Saint Louis University

Twelfth Night | The Diviners | Close Ties | Translations


Twelfth Night


 

The Diviners

 This startling and imaginative work focuses on a tiny southern Indiana town in the 1930's. It is the story of a disturbed young man and his friendship with a disenchanted preacher. Both men struggle with events from their past, until the inner turmoil of one life is fused with the childhood trauma of the other in the play's explosive climax.

 


Close Ties

Translations

Living with these characters for just a few weeks can make one shy about describing their play. The Irish characters are enviably gifted, or more precisely - skilled with a speaking vocabulary that accommodates the many curious overtones that can resound from each spoken idea. Their native language, Irish not English, is described by one of the characters as "full of the mythologies of fantasy and hope and self-deception"; and in 1833 these people learned to read and write in small rural hedge-schools by studying the words and the wisdom of Latin and Greek authors. The English language was understood only by a few of the people in Ireland, and is referred to in this play as a language best suited to "purposes of commerce." The idea resounds.

The only Irish (Gaelic) most of us may have ever heard is "Erin go bragh", but with this play the playwright creates a convention in which the actors use only English, for the benefit of the audience even though the characters are actually speaking in two different languages. Only the schoolmaster, Hugh, and his two sons, Manus and Owen, are fluent in both languages; and Manus usually refuses to submit to the use of English. Each instance of this imaginative theatrical device resounds with overtones because we can understand the characters even though the British and the Irish can't always communicate to each other.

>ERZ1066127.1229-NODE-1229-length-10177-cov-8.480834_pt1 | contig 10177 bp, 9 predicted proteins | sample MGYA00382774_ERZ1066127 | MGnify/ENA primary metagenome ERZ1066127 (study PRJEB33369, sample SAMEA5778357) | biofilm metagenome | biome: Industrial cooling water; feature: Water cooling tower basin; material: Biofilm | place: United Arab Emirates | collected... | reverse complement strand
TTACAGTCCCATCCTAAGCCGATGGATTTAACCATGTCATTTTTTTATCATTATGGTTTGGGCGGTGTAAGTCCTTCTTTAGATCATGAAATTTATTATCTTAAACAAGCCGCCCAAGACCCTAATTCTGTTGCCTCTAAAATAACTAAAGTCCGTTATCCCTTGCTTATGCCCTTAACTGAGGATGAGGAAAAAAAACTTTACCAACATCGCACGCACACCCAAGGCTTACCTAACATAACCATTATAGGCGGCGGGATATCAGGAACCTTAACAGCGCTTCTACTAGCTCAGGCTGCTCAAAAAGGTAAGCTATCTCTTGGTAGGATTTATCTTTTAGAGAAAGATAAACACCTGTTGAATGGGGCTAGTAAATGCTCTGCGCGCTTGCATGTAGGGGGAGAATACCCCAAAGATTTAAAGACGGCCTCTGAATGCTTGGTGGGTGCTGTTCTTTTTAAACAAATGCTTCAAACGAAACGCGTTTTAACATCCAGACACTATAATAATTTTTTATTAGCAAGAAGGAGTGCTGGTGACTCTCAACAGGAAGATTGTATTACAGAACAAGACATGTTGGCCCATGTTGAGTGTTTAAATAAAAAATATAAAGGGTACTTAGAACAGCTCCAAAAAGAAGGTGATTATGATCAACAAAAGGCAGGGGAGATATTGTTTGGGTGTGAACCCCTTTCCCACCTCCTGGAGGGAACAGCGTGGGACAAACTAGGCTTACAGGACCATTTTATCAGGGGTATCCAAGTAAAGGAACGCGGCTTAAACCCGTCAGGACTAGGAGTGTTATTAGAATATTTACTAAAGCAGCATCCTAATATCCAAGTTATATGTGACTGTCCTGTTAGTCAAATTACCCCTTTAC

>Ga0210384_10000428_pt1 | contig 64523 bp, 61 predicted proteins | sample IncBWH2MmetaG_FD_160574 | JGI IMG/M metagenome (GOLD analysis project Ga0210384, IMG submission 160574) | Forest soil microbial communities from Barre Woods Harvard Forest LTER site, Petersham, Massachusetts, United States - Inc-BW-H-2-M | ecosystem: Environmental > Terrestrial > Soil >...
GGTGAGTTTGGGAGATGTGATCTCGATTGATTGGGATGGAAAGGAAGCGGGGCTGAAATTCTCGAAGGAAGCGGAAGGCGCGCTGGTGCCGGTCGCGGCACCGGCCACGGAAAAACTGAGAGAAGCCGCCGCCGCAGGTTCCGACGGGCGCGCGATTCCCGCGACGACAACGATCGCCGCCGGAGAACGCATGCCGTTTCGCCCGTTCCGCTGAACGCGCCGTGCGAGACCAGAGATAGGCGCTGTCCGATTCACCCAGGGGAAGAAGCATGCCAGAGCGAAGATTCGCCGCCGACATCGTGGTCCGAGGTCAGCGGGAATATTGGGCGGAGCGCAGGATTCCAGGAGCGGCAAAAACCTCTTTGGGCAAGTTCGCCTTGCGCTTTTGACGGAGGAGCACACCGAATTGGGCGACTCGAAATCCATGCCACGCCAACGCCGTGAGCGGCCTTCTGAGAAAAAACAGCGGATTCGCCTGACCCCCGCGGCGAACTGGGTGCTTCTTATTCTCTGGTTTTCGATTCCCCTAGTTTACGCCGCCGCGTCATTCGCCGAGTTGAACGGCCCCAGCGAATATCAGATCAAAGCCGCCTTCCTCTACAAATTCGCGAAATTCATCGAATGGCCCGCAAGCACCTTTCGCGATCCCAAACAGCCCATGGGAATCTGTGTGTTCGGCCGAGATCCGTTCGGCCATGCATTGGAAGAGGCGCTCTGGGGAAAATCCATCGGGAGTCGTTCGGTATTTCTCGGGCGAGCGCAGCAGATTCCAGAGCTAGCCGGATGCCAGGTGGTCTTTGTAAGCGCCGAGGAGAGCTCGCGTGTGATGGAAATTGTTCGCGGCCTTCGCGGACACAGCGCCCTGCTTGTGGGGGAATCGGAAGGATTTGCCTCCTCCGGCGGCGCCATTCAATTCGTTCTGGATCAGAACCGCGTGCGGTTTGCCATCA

Several centuries before Henry II of England sought to impose Anglo-Norman rule over Ireland, Irish scribes created the distinctive artwork which illuminated the Gospels in The Book of Kells and The Book of Durrow. The style of artwork in these books has become emblematic of the ancient Irish culture, and we honor this heritage with reproductions from these books which we have hung behind our hedge-school. For after these works were created, King Henry would come to Ireland, and then King John would come, and later Queen Elizabeth, and King James, and so forth; and the hedge-schools would be replaced by national schools where subjects would be taught in English, and Bridget's worst fears would be realized when the potato famine would also come to Ireland resulting in the loss of much of the native population either to hunger or emigration to America. The history resounds with overtones of our own dominant American cultural influence around the world along with the deep resentments our dominance has provoked.

If Mr. Friel has written about nations he has certainly done so by writing about a few ordinary people. Early in his play Manus gives a shy young woman with an impediment the courage to speak; and throughout the play the inestimable value of the gift of language resounds from those who wish to express love, or friendship, or betrayal.